SAN FRANCISCO — Hundreds gathered at the Fairmont Hotel on Thursday evening to hear lawyers David Boies and Ted Olson discuss their new book, Reedeming the Dream: The Case for Marriage Equality. Boies, a Democrat, and Olson, a Republican, sued to repeal Proposition 8, California’s law banning same-sex marriage, which met its end a year ago at the U.S. Supreme Court.
The evening’s discussion, hosted by the Commonwealth Club, had the feeling of a homecoming. Though their book has been controversial in gay rights circles, Boies and Olson received a hero’s welcome on the one-year anniversary of their victory. They were introduced by Star Trek star George Takei, and the discussion was moderated by Lt. Gov. (and former San Francisco mayor) Gavin Newsom.
The two seasoned litigators in the case, known as Hollingsworth v. Perry, had once opposed one another in Bush v. Gore, the case that decided the 2000 presidential election. Yet despite the political bitterness surrounding that case, Boies and Olson told the audience that they had been “opponents, not enemies.” They came together in support of a cause that they both saw as a civil rights issue.
Left unsaid was the constitutional question–and, from voters’ perspective, the civil rights issue–raised by California’s failure to defend Proposition 8. Then-Attorney General (now Governor) Jerry Brown refused to defend the statute, though as the state’s chief law enforcement officer he had a duty to do so. Others intervened, but the Supreme Court determined that they lacked legal standing.
Newsom asked Boies and Olson why they chose to take on Proposition 8 when some favored a more incremental approach, and when many gay rights activists feared that failure in court would set the movement back. Boies said that given the likelihood that someone in California would eventually challenge the law, they did it themselves because they wanted to see it done right.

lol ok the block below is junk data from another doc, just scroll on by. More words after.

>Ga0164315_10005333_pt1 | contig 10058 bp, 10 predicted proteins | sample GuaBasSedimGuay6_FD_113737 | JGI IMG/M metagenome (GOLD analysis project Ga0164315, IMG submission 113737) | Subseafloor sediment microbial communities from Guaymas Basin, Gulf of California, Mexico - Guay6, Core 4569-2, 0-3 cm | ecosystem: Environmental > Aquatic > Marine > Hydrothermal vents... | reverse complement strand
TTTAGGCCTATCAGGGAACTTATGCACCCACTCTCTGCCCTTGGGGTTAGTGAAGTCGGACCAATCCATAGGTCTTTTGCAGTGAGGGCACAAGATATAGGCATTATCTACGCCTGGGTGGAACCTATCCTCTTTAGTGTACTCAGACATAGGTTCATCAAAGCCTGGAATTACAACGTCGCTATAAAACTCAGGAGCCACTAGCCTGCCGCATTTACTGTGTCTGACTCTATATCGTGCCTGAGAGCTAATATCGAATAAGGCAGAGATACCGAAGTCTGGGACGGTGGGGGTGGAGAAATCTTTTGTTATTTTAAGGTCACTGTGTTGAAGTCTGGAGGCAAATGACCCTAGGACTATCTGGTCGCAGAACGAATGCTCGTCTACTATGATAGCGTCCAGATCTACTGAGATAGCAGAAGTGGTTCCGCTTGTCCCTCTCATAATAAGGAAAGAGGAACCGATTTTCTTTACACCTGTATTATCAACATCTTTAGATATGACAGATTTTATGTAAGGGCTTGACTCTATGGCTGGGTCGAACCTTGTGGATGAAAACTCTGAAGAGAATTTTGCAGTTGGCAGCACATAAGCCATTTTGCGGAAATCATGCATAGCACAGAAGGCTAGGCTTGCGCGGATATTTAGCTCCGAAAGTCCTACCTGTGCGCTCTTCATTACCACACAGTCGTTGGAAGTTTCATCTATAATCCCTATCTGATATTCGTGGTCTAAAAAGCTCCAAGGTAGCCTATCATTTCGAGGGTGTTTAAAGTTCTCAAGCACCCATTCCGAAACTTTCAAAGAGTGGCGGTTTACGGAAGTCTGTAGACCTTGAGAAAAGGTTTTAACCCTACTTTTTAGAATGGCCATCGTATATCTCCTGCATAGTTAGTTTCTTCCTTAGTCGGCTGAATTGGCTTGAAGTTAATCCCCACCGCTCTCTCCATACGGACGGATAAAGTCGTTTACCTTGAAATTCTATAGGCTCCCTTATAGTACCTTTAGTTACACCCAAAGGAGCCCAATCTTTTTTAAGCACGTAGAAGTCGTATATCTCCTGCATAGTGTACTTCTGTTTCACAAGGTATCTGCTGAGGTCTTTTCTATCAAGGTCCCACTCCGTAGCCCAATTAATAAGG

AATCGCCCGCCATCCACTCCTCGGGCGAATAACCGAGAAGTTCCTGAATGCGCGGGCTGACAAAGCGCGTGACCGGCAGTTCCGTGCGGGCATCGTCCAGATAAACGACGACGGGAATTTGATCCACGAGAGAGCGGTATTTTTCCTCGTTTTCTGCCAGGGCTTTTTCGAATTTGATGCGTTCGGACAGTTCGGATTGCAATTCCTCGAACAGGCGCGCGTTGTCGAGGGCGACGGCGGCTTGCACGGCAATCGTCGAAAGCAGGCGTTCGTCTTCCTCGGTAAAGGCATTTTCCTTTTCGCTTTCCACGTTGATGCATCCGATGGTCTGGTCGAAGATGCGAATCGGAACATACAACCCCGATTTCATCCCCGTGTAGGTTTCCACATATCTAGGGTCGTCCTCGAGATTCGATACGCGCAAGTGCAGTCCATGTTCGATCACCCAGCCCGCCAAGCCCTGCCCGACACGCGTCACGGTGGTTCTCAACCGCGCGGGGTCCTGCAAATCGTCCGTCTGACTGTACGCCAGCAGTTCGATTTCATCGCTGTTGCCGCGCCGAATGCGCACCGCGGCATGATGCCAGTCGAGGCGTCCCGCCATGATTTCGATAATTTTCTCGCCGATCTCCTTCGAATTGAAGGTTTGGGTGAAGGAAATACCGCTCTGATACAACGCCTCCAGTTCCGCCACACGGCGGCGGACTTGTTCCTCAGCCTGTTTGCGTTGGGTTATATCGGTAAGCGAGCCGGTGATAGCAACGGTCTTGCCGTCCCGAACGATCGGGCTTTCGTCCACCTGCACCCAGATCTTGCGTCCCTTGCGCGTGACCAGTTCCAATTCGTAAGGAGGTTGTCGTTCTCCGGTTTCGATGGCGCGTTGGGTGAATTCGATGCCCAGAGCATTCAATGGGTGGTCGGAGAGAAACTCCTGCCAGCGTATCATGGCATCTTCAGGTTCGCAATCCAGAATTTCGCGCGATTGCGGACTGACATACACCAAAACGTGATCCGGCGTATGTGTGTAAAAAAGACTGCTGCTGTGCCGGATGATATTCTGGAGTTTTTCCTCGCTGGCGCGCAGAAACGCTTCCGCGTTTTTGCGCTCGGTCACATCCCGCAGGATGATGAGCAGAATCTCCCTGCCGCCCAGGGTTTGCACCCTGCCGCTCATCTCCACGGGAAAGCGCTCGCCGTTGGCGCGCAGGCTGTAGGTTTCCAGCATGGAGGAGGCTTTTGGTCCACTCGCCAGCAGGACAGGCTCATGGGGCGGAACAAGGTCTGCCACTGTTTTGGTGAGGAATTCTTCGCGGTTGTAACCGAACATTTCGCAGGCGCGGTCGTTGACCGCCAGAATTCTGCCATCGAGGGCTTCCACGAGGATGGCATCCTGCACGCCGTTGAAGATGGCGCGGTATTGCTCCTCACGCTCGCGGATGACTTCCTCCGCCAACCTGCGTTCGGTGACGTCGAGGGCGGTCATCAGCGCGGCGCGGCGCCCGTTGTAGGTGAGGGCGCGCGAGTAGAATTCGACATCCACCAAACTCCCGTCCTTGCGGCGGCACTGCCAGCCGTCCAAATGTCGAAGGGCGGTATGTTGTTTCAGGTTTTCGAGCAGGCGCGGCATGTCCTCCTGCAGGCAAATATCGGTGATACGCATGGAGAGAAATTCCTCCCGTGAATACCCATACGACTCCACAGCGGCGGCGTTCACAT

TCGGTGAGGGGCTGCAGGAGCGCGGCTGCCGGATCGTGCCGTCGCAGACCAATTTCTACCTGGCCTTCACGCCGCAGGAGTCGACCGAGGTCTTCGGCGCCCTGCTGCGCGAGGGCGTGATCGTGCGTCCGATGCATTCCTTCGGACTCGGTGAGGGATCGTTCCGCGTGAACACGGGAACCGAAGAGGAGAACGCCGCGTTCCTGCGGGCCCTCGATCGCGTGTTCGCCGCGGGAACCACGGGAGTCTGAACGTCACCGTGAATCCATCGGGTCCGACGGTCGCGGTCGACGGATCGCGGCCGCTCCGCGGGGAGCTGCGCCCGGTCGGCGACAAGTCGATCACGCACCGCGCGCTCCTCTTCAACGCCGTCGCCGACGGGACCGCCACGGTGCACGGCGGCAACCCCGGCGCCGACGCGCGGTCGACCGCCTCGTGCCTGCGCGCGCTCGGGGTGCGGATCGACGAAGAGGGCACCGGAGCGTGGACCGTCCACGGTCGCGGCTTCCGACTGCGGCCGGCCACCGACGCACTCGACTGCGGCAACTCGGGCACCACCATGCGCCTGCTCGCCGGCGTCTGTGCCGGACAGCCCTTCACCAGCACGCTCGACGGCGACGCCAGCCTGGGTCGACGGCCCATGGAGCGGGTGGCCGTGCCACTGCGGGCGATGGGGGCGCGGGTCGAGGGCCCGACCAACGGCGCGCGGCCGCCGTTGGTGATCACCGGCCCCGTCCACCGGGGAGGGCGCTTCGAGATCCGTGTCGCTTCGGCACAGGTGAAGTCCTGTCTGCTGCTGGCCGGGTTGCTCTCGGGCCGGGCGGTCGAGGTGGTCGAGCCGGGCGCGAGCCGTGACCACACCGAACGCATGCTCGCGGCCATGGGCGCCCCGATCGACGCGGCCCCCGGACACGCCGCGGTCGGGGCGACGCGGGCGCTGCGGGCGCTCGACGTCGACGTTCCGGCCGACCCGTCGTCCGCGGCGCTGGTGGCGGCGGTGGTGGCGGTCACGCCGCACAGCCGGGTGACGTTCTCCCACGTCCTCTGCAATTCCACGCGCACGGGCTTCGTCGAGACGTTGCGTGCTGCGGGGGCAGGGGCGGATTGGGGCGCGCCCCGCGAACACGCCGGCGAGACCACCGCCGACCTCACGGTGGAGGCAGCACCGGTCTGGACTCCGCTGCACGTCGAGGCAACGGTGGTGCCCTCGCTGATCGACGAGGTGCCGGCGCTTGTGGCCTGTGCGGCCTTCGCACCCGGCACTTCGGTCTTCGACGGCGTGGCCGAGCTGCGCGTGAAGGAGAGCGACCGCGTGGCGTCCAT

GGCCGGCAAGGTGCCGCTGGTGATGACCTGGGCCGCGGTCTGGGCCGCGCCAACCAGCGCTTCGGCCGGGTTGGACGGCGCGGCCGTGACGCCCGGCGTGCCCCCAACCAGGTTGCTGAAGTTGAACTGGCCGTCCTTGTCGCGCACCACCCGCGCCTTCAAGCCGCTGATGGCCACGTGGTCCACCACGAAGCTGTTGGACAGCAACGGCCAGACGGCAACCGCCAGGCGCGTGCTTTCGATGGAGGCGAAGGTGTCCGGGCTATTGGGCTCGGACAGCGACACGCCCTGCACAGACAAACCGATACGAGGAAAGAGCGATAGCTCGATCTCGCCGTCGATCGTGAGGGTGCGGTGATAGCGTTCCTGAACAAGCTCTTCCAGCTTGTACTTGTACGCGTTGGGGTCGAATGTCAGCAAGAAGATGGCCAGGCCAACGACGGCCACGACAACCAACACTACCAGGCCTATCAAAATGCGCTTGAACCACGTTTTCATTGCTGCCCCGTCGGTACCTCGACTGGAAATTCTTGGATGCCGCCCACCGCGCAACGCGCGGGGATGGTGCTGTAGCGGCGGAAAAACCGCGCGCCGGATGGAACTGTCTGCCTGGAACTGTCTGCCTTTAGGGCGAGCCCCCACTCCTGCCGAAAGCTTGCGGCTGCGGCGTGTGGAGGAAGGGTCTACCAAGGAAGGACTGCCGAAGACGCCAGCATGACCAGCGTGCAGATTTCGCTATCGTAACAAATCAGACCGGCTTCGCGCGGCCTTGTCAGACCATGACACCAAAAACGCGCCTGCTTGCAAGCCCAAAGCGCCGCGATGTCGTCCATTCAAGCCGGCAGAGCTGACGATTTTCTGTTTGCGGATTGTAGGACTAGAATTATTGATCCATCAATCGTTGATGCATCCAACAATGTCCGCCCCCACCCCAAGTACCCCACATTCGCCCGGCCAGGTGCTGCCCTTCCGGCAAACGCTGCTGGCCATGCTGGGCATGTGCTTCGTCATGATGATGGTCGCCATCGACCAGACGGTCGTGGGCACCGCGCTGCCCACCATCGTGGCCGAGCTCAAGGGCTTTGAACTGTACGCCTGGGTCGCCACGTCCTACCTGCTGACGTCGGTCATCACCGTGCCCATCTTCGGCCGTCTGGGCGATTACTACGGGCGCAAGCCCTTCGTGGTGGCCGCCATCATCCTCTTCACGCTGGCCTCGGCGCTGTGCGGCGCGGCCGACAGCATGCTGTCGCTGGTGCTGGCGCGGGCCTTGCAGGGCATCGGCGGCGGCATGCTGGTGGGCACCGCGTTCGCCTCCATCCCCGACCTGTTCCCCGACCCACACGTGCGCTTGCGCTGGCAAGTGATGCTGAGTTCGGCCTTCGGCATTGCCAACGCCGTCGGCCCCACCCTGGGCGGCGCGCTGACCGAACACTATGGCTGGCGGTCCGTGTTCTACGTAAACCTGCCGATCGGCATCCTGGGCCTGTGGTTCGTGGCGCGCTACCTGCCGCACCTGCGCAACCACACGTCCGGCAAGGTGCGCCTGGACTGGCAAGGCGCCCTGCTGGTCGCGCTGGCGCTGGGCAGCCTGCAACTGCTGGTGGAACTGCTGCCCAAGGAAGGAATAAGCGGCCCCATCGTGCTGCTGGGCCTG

Boies noted, to laughter and applause, that Justice Antonin Scalia’s dissent in Lawrence v. Texas, which struck down anti-sodomy laws on Equal Protection grounds under the 14th Amendment, had correctly anticipated that the decision had effectively legalized gay marriage–or, to be precise, that it would invalidate laws enshrining traditional marriage. “He was right!” Boies exclaimed.
While he usually anticipates opposing arguments in preparing for a trial, “there really wasn’t a good argument on the other side,” Boies said. To merely state that marriage is between a man and a woman was not a legal argument, he said. Olson added that they were fortunate to be assigned Judge Vaughn Walker because of his desire to hold a full trial. (Walker is also gay, which Olson did not mention.)
Newsom credited Hollingsworth v. Perry with having triggered a “cascade” of cases nationwide. Legal challenges to traditional marriage laws are now under way across the nation, in addition to legislative efforts and ballot initiatives.
Newsom also asked Olson whether it had been difficult to stand up against fellow Republicans, mentioning opposition from Rush Limbaugh in particular.
Olson replied that the issue had been a matter of deep conviction for him. “I knew that it was right,” he said. He recalled visiting with local couples who appreciated what the lawyers had done to affect their lives. One of the plaintiffs in the case commented from the floor, drawing cheers when noting that she and her partner were celebrating their “first SCOTUS anniversary.”
To hisses, Newsom recalled the recent appearance of Texas Gov. Rick Perry at the Commonwealth Club, at which he had likened homosexuality to alcoholism in the course of making an argument for states’ rights to decide the marriage issue on their own.
Newsom asked the lawyers whether they expected gay marriage bans to fall in other states in the same way that bans on interracial marriage had also fallen. Olson replied that he expected the federal courts eventually to eliminate the “patchwork” of state laws by legalizing gay marriage nationwide.